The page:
The American Association of University Professors – Purdue (West Lafayette) chapter applauds Purdue’s decision to keep the Patty Jischke Early Care and Education Center (PJC) open “indefinitely” during the pandemic. The chapter now calls for Purdue to honor its commitment made in December 2019 to also increasing affordable, high-quality, accessible childcare on campus.
In June 2019, parents at the Patty Jischke Center were informed that PJC was going to close one year later, in order to be demolished and replaced by construction associated with the Discovery Park District, funded by the Purdue Research Foundation (PRF). PRF was going to build a new childcare center that would likely be able to provide care for most PJC children, but without the same quality assurances that Purdue HR provided for the current center. Parents organized and Purdue HR rallied to push for the replacement childcare center to remain Purdue-affiliated. In December 2019, the Purdue Board of Trustees voted to commit $6.9M in the construction of a new childcare center to replace the Patty Jischke Center, and increasing its number of available spots by 70% from 88 to 150 spots.
The pandemic delayed construction of the new center, although PRF construction clearly continues apace. Purdue made the right decision in putting off the demolition of PJC, allowing the children in care there to continue to attend, the teachers employed there to keep their jobs, and parents to focus on their jobs instead of on hunting for safe high quality care for their children in a pandemic.
However, Purdue said in its press release that “plans for determining need and capacity for the future of child care for the Purdue community will be revisited once the pandemic is past and there can be more certainty in making those decisions.” This, and the repeated lack of mention of the new center committed to by the Board of Trustees in December 2019, suggests that the new center may not be built. In addition, HR representatives told parents that “all capital projects at the university have been and continue to be paused.” The press release issued Feb 3, 2021 announcing the initial intent to proceed with PJC’s demolition suggested that yet another market study would be done to assess whether there continued to be need for child care in our area.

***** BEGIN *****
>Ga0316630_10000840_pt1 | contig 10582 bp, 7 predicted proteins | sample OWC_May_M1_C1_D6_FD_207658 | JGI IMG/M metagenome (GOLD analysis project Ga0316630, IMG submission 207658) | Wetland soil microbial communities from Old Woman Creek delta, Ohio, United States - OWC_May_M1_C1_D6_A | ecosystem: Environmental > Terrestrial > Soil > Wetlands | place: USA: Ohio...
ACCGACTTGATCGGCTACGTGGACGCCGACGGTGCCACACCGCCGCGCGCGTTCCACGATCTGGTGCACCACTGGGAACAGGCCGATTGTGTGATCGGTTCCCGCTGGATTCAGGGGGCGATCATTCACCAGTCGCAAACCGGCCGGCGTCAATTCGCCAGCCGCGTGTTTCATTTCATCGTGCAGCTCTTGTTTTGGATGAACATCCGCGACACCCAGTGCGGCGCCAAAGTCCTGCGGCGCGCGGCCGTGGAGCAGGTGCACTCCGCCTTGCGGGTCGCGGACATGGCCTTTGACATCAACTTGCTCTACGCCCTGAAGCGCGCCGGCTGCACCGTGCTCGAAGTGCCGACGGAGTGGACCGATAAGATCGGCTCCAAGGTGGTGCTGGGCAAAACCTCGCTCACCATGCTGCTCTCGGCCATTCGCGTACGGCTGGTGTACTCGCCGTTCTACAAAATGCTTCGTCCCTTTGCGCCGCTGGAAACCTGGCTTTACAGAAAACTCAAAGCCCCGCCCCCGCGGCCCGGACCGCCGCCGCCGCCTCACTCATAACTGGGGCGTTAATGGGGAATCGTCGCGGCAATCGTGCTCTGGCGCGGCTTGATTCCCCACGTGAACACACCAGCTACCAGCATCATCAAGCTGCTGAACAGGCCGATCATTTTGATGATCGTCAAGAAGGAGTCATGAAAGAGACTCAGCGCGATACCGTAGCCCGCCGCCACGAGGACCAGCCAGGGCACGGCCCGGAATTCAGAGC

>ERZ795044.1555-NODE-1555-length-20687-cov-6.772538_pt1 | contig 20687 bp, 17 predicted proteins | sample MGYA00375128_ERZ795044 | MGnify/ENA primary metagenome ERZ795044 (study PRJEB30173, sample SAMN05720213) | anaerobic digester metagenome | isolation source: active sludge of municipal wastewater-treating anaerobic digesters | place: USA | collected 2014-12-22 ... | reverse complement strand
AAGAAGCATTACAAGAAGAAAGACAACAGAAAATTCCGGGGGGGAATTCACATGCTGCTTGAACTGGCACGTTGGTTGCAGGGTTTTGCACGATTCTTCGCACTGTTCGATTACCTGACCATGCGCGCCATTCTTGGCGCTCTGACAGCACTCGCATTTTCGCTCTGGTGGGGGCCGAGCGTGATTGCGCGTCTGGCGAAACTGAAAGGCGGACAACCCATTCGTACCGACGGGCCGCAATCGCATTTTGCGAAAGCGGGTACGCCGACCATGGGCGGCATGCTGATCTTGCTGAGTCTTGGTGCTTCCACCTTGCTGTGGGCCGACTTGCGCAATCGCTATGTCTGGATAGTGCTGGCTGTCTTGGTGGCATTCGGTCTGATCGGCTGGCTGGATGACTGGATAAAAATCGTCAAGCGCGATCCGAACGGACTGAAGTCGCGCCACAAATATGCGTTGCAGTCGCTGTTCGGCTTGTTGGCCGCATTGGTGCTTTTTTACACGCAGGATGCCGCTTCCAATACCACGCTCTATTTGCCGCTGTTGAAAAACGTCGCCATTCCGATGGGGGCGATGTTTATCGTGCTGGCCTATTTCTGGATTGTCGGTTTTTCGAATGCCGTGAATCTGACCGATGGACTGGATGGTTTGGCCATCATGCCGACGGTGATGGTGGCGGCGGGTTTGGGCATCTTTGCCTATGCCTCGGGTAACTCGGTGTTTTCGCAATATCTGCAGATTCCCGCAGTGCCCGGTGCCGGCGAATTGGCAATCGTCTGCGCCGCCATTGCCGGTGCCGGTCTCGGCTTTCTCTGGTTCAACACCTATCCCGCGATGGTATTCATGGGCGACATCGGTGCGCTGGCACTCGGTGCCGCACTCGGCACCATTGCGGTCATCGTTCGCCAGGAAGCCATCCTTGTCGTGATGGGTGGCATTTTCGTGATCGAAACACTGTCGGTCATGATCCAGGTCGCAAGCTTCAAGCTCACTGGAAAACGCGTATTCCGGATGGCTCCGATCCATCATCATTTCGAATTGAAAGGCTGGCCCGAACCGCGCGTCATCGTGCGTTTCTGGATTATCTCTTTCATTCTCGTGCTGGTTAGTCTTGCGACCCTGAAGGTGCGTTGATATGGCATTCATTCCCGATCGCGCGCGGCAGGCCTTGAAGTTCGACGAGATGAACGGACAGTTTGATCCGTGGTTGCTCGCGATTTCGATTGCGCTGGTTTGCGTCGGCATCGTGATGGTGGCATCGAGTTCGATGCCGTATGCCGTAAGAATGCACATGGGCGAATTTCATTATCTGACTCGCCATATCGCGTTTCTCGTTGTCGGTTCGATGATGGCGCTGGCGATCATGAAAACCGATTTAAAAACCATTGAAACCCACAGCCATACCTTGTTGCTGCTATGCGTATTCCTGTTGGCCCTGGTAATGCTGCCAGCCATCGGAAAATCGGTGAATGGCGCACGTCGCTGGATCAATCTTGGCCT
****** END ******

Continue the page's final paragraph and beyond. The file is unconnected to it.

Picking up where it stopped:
It is typical of stonewalling institutions to call for additional data. But early childhood education experts at Purdue and in the state have done studies and issued reports [refs 1, 2, 3] describing Indiana as a childcare “desert” and noting that availability for care for children under 5 in Tippecanoe County, including specifically West Lafayette, is “low.” The hundreds of parents waiting on Purdue’s centralized waitlists for spots at Purdue’s child care centers attest to the import of increasing affordable, high quality, and accessible care to Purdue employees and students. There is no need for another market survey.
Campus child care is a benefit, which is a form of compensation for employees – it is not simply a capital campaign project, nor a perk of employment. Child care is an essential service for employees to be able to do their jobs.The Purdue Senate 4th Wave Survey noted that 38% of respondents of Purdue employees report caregiving responsibilities, and 70% report being overwhelmed by caregiving responsibilities in the pandemic. The teachers who care for young children on campus and elsewhere are highly skilled, overwhelmingly feminized, and routinely underpaid; teachers at the PJC and the other Kindercare campus daycare should receive the same wages and benefits as teachers employed at the 93-year old Ben and Maxine Miller Child Development Laboratory School run by the Department of Human Development and Family Studies at Purdue.
AAUP-Purdue recognizes that having high quality, accessible campus childcare is necessary to recruit and retain excellent and diverse staff, graduate students, and faculty, our constituents. Access to affordable childcare is an equity and social justice issue. We ask that Purdue stop stonewalling, and return to its commitment of increasing affordable, high-quality, accessible child care on campus for students, staff, and faculty.
Chapter statement, passed by at least 50% of the chapter members
February 15, 2021